As magnanimous as Fardid was to students whose simple greetings figures much lesser than Fardid couldn't be bothered to return, he was indifferent, even dismissive toward administrators and "official" scholars. He unabashedly (and sometimes unnecessarily) attacked those he considered as unworthy, underhanded or overbearing. In short, he was, to us, the exemplar of the maxim: "comfort the afflicted and afflict the comfortable. " And yet, we were never left with the impression that his attacks were of a personal nature. He saw his contemporaries as carriers of ideas and trends. He was reticent in praise of his colleagues as well. He would grace even the prominent luminaries of his time (Hossein Nasr, Simin Daneshvar) as "pesar e khoob", and "dokhtar e khoob" (Nice boy, nice girl.)" His colleagues took him seriously, warts and all. I remember Khanum Daneshvar once smiled and said of Fardid: Ahmad considers all of us Gharbzadeh."

While I am on this subject, I would like to offer a slightly different take on another one of Fardid's idiosyncrasies: his anti social antics. He told us many stories about misbehaving in public, political, and academic occasions. Also, we witnessed a few such episodes ourselves. On one occasion he interrupted Ayatollah Motahhari who was delivering a lugubrious but naïve lecture on critique of Hegel's logic by shouting from the first row: Aagha jan, taghsir az tarjomeh-hast!" (dear sir, the fault is that of the translations of Hegel.) Motahhari accepted the criticism and said: you may be right but I am not criticizing the real Hegel but the one that is presented to us in Persian. In these misadventures, we concluded he intended to emulate the persona of "Bohlul" (the "wise-fool" in the Persianate folklore) or that of "Schlemiel" (in the Ashkenazi Jewish culture.) He didn't mean to be funny or rude but disruptive and transgressive.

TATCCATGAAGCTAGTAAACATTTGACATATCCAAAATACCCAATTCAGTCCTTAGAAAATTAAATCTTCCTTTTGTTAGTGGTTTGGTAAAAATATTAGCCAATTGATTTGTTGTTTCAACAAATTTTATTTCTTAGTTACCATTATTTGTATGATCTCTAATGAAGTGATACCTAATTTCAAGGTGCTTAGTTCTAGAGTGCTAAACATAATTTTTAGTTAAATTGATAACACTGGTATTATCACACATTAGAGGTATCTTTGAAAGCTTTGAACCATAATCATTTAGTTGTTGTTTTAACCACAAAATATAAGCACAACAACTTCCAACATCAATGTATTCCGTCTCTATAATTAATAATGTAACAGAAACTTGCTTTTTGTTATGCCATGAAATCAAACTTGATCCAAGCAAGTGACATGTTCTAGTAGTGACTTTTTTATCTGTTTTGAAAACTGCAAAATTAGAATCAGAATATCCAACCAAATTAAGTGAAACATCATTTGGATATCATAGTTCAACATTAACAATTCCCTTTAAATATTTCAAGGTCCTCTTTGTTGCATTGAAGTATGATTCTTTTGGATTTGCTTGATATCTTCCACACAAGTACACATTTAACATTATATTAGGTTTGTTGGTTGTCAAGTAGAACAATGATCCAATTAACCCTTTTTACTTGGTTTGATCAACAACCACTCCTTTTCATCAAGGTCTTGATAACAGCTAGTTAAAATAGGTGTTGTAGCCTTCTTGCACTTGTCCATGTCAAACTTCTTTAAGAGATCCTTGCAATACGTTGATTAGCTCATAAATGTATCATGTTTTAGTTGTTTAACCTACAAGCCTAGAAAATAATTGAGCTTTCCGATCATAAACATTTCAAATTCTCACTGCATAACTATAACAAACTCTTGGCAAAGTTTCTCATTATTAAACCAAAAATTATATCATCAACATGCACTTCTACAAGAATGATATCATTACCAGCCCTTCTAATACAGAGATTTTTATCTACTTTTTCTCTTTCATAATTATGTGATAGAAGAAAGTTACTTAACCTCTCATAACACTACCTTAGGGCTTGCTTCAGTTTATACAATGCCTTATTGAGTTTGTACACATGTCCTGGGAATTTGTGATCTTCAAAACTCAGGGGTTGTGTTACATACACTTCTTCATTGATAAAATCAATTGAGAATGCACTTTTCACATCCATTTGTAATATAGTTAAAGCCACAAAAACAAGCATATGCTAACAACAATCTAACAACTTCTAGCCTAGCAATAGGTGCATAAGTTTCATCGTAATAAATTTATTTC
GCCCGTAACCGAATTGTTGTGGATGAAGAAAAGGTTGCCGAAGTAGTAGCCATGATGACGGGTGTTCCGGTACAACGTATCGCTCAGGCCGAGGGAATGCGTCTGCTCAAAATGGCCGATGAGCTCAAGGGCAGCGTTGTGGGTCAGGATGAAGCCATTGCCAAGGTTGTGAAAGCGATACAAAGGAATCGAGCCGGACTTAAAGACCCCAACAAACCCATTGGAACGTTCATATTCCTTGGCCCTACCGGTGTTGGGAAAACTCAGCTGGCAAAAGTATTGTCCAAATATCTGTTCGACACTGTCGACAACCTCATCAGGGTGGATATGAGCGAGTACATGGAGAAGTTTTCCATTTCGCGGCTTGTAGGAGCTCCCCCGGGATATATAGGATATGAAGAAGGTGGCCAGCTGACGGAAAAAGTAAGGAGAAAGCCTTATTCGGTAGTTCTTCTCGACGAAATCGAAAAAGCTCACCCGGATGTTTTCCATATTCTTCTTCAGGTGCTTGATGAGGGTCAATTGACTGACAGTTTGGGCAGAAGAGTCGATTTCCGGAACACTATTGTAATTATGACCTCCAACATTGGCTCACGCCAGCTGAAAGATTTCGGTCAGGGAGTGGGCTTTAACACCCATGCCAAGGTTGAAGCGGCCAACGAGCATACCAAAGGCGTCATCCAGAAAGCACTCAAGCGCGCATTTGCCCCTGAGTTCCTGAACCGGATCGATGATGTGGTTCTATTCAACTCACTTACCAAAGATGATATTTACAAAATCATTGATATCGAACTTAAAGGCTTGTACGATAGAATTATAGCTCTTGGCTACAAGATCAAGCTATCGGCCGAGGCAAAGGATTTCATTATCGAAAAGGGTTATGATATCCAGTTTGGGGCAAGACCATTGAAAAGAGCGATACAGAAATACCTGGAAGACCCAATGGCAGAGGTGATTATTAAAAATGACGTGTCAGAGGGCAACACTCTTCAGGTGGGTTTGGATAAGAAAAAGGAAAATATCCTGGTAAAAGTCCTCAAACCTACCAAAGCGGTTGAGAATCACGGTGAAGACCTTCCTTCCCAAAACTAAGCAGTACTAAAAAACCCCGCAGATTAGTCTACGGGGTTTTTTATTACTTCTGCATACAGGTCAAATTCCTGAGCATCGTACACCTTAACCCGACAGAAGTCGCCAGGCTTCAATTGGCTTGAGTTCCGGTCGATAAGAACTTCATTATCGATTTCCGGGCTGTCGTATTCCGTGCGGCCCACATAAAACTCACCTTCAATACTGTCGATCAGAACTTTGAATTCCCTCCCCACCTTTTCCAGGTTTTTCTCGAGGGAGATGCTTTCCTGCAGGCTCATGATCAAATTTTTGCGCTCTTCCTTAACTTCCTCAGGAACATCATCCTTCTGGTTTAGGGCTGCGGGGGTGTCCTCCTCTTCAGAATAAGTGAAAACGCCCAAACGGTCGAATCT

It is said of Hegel, that when he taught his students would be so absorbed in his lectures as to lose all awareness of their surroundings. Only when the philosopher fell silent would the students notice that stars had risen and the university was deserted. In my entire academic career I have experienced such a thrill only in Fardid's classes. Another anecdote concerning the impact of Hegel's words could be invoked concerning Fardid's instruction: students saw the world in a different light after each and every lecture. We felt the entire world budge a little and sundry pieces of it fall into place as Fardid, his unlit "homa baizi" cigarette in hand, wiggled his Archimedean lever under a world of thought. I fell in love with Heidegger through Fardid.